The B.C. government's management of the mining industry is failing to protect the environment against significant risk, Auditor-General Carol Bellringer has concluded after a two-year investigation that found a regulatory regime defined by too few resources, infrequent inspections and a lack of enforcement.
The auditor's office is calling on the province to create an independent agency to manage compliance and enforcement "to reduce the risk that unfortunate and preventable incidents like Mount Polley don't happen again."
Ms. Bellringer's staff had almost completed an audit of compliance and enforcement in mining in British Columbia when the tailings-pond dam at the Mount Polley copper and gold mine near Williams Lake breached in the summer of 2014, causing one of the worst environmental accidents in Canada's history of mining.
The dam failure spilled approximately 25 million cubic metres of waste water and tailings into nearby water systems and lakes in central British Columbia.
That incident led the audit team to focus on the performance of the B.C. Mines Ministry as a regulator of the industry.
Ms. Bellringer said it became clear that the ministry's economic interest in boosting the sector created a conflict because the ministry's role in promoting mining development is "diametrically opposed to compliance and enforcement," she wrote.
Ms. Bellringer also took aim at British Columbia's Ministry of Environment, saying it, too, has failed in regulating the industry.
"We found almost every one of our expectations for a robust compliance and enforcement program … were not met," she wrote.
Responding to the scathing report, Mines Minister Bill Bennett said he accepts most of the Auditor-General's criticism. "We actually agree with the central opinion that is expressed in this report that our compliance and enforcement regime … in terms of our legislation, our policies and the oversight of engineers, is in need of significant improvement."
But on the central recommendation for an independent regulator, Mr. Bennett wavered, saying he thinks the measures already under way to create a separate board of compliance and enforcement – one that would be internal to government – will be sufficient. However, he added, the proposed change has not been ruled out.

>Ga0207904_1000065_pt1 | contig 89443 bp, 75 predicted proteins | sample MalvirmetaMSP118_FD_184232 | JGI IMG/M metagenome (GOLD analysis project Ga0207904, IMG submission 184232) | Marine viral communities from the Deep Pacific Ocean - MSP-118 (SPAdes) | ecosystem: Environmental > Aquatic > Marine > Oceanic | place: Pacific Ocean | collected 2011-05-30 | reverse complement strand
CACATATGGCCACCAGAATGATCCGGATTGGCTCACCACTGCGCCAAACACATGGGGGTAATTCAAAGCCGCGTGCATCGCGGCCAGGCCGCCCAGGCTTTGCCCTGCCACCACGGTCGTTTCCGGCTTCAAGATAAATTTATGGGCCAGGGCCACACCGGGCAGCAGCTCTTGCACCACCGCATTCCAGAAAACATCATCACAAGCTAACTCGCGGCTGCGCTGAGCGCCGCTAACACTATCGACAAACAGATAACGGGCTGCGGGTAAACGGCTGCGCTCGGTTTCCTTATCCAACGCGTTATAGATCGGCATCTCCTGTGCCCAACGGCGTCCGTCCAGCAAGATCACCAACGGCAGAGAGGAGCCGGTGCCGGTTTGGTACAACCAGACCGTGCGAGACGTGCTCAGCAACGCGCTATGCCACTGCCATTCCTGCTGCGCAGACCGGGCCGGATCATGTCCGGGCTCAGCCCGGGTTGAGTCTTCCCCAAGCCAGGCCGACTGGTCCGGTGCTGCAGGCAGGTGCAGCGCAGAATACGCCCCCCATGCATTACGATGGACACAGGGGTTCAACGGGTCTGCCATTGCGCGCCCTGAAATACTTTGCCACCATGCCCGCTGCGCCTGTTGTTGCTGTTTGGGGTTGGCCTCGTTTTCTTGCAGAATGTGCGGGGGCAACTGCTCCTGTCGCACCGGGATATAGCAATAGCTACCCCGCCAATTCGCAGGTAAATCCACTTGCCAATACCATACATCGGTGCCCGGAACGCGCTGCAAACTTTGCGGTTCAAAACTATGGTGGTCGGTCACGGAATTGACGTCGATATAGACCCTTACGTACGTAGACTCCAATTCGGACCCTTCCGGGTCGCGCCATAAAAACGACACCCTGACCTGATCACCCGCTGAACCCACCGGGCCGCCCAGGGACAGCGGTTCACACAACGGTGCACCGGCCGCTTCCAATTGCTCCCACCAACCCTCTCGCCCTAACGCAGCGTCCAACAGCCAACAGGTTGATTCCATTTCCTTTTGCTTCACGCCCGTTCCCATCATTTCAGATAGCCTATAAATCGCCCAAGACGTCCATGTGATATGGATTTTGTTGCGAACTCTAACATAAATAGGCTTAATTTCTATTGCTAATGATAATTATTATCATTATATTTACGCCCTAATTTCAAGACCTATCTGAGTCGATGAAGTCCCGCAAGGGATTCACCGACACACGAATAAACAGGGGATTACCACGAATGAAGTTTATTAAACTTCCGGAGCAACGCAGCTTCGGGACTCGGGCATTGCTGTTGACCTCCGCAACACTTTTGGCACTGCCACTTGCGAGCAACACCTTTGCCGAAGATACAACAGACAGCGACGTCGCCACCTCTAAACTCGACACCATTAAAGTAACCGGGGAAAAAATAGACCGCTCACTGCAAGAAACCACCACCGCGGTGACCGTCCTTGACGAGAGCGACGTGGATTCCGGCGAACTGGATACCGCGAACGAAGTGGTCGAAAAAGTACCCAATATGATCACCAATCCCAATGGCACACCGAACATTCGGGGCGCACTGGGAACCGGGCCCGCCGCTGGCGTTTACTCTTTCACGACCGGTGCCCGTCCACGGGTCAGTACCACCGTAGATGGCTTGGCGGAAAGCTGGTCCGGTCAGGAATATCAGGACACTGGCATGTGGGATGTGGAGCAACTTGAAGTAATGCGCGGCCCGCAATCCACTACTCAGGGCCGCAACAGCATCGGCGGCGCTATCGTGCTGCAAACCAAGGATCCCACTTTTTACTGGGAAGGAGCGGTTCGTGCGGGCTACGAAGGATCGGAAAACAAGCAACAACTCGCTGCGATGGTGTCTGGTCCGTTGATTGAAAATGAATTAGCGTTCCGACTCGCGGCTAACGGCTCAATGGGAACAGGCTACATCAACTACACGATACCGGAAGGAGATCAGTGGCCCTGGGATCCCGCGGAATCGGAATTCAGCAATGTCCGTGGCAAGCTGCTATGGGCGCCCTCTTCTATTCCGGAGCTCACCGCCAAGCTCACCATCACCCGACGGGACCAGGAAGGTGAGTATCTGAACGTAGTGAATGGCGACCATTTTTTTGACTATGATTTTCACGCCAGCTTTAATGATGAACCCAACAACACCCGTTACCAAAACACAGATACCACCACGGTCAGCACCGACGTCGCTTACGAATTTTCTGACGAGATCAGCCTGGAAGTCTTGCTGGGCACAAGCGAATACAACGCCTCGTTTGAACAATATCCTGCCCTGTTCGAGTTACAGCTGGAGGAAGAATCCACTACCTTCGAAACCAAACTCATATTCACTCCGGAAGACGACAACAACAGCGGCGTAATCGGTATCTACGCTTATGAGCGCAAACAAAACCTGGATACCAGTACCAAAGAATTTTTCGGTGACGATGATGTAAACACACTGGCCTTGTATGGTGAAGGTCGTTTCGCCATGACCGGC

As well, Mr. Bennett expressed discomfort with the report's conclusion that better regulation could prevent an incident such as the Mount Polley dam failure. "[The authors of the report] just beg to be disagreed with by government, because they do create liability issues for us, and in some cases they are just not fair to the public service."
An expert panel retained by the government concluded in 2015 that the Mount Polley tailings pond breached because the dam design failed to account for an unstable foundation, but the flaw was compounded over the many years that the dam was repeatedly raised to accommodate a growing lake of toxic waste.
Mr. Bennett noted on Tuesday that the panel concluded that no amount of government inspections would have detected the fault.
While the technical cause of the dam failure has been identified, the question of liability is still not resolved. A law enforcement investigation headed by the B.C. Conservation Officer Service continues and could yet lead to charges or fines.
New Democratic Party Leader John Horgan said Mr. Bennett should resign because of his responsibility for a ministry that did not provide effective regulation. "I don't think it gets much worse than this," he said of the report.
At a minimum, Mr. Horgan said, the government must adopt the recommendation to create independent oversight of the industry. "You can't be the promoter and the regulator at the same time."
The Auditor-General also criticized the government for failing to publicly disclose that it has not collected enough security deposits from the industry to cover potential mining accidents. Ms. Bellringer said the shortfall amounts to $1.2-billion, and Mr. Bennett promised to take action to ensure that those deposits are collected.